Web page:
The second half of the week teachers participated in the 42nd annual Colorado Water Workshop conference engaging with water resource professionals from across Colorado learning about current water issues and innovative management strategies. Participating in the Gunnison River Festival was also included throughout the week including water trivia night, live music, and a celebration at the Gunnison Whitewater Park.
Learning all about watersheds and how they work
Institute Feedback from Participants
Reflection on the River Institute from Sarah Johnson, Instructor
The 2018 River Teacher Institute planning is underway and details will be announced in January 2018. Sign up here to get information about upcoming workshop details.
A couple final videos from the week
Wild Rose Education's, Sarah Johnson has coordinated the Colorado Foundation for Water Education's Water Educator Network (WEN) February 2016 through June 2017. This latest report celebrates the collective impacts of the WEN during the past 5 months.
Celebrating the great water education happening around the state and finding ways to support educators to increase effectiveness across the state has been the goal of the WEN. Read the entire report here.
The first annual water education workshop at Shadowcliff in Grand Lake, Colorado laid the groundwork for many more teacher watershed education workshops in the coming years. Educators participating included early childhood to high school teachers as well as non-formal educators. The successful partnership between Rotary Club of Grand Lake, Shadowcliff, Outstanding Grand Lake, Grand Environmental Services, and the Grand Lake Chamber made this Project WET (Water Education for Teachers) workshop for Grand County educators and others from Winter Park and Golden Colorado.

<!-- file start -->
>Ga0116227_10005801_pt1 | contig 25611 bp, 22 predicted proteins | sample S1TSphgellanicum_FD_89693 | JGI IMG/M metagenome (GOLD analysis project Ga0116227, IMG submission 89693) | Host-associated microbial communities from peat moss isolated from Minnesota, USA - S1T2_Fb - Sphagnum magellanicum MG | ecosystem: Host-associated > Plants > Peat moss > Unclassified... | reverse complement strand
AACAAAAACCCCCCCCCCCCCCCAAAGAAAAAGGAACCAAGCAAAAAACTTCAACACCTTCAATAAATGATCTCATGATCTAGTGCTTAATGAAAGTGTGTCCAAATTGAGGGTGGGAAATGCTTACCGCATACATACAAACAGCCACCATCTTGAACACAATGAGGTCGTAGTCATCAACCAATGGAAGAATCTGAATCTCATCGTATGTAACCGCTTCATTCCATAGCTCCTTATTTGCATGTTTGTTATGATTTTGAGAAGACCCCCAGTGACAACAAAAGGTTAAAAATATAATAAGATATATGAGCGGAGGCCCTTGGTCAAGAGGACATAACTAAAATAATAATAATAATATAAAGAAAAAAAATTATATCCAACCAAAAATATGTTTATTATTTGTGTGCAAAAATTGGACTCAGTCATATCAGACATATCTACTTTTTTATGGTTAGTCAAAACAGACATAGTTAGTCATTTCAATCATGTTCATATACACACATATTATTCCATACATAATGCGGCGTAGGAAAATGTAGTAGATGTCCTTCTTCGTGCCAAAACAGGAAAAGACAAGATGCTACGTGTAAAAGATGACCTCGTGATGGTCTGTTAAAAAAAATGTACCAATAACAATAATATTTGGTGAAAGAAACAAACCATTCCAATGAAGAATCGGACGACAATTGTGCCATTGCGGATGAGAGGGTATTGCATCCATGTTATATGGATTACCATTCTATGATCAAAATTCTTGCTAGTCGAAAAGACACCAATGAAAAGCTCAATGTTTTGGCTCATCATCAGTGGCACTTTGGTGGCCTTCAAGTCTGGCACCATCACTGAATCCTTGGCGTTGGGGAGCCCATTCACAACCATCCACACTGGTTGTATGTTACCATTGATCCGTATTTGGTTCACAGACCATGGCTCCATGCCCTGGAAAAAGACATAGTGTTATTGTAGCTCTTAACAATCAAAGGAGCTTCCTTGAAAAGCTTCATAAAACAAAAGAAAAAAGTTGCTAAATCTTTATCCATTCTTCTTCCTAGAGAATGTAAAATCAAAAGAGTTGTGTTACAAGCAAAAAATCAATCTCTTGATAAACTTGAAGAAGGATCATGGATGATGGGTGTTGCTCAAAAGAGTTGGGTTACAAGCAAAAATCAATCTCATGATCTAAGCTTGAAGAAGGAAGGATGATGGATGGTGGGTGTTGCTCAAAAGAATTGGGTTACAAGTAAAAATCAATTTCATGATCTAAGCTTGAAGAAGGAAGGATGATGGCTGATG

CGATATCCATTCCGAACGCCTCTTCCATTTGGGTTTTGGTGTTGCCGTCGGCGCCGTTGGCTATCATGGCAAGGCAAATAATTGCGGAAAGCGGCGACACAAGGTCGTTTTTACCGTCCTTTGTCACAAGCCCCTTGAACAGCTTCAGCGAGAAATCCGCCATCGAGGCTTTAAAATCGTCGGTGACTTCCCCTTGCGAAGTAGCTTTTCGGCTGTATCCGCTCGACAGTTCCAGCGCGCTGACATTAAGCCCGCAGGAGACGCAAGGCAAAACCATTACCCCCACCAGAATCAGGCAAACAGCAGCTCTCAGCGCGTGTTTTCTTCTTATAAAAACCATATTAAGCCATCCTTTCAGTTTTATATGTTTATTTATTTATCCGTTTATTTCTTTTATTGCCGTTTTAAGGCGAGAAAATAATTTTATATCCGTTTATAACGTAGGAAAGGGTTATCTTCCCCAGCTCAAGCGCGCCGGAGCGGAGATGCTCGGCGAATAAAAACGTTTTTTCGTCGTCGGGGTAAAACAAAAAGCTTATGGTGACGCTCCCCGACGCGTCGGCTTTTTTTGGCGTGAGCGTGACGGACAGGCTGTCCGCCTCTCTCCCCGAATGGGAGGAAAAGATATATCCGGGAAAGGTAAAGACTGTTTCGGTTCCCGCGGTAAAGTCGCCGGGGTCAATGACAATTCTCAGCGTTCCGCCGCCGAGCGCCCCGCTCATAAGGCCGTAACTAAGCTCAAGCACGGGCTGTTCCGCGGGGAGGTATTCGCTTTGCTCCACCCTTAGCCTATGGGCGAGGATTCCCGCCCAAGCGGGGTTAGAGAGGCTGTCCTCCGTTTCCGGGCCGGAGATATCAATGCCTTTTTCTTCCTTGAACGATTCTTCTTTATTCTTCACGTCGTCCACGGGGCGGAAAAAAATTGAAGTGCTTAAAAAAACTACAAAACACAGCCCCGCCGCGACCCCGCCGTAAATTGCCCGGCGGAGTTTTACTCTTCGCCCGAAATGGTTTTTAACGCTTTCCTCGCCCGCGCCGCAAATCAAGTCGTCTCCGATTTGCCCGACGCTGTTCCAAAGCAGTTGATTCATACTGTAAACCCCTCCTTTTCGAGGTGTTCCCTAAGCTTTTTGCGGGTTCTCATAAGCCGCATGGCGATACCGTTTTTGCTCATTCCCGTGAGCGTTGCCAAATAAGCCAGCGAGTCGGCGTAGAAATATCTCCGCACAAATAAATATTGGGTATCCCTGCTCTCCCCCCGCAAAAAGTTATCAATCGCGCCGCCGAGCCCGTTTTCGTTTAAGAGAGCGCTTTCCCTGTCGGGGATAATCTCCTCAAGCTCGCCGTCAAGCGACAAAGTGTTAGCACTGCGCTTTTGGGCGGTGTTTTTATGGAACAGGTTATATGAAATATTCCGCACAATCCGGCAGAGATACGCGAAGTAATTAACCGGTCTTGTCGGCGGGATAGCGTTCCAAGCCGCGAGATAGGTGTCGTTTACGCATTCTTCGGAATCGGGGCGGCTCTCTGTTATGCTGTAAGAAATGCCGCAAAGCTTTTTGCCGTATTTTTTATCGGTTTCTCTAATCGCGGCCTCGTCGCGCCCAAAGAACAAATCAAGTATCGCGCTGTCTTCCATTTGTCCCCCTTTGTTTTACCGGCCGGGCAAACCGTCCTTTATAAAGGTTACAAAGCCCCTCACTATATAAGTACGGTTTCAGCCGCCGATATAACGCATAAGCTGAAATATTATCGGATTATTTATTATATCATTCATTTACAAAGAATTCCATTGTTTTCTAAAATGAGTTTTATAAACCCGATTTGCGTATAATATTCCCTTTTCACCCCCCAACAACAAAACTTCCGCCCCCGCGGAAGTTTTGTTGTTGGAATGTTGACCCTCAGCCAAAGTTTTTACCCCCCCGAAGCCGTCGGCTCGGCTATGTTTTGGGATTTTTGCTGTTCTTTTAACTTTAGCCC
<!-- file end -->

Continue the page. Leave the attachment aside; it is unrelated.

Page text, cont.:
Teachers responded from the workshop on how they plan to change their instructional practices based on what they learned at the workshop:
Overall feedback from the Project WET workshop:
We are already working on creating the 2018 Grand Lake Headwaters Watershed Education Workshop. Sign up here to get information about upcoming workshop details.
Moderating Community Deliberative Forums: Finding Common Ground for Wicked Issues
Deliberate to find common ground for wicked issues including climate change, water availability in Colorado, and energy choices. We can moderate a deliberation for your group of 8-14 adults or students as a method to facilitate learning, improve democratic attitudes, build relationships, and increase civic capacity within any group. View the Deliberating Colorado Water Issues Introduction slide show.
Wild Rose Consulting's, Sarah Johnson has been the lead coordinator of the Colorado Foundation for Water Education's Water Educator Network (WEN) in 2016. This hot off the press evaluation report celebrates how the WEN has been engaging Colorado water education leaders during the past year.
Celebrating the great water education happening around the state and finding ways to support educators collectively to be more effective has been the 2016 goal of the WEN. The WEN has increased the collective impact of water education in Colorado by providing water education leaders tools, trainings, and opportunities for collaboration that are relevant to their work and easily accessible and simple to implement. Read the entire report here.
Sarah was invited during the fall of 2016 to collaborate with the Colorado Geographic Alliance to create lessons and curriculum using the new Colorado Giant Map. The lessons designed by Sarah focused on Colorado's rivers, watersheds, and the continental divide. This map will travel around the state to elementary and middle schools in coming years. Read more.
News Blog Archives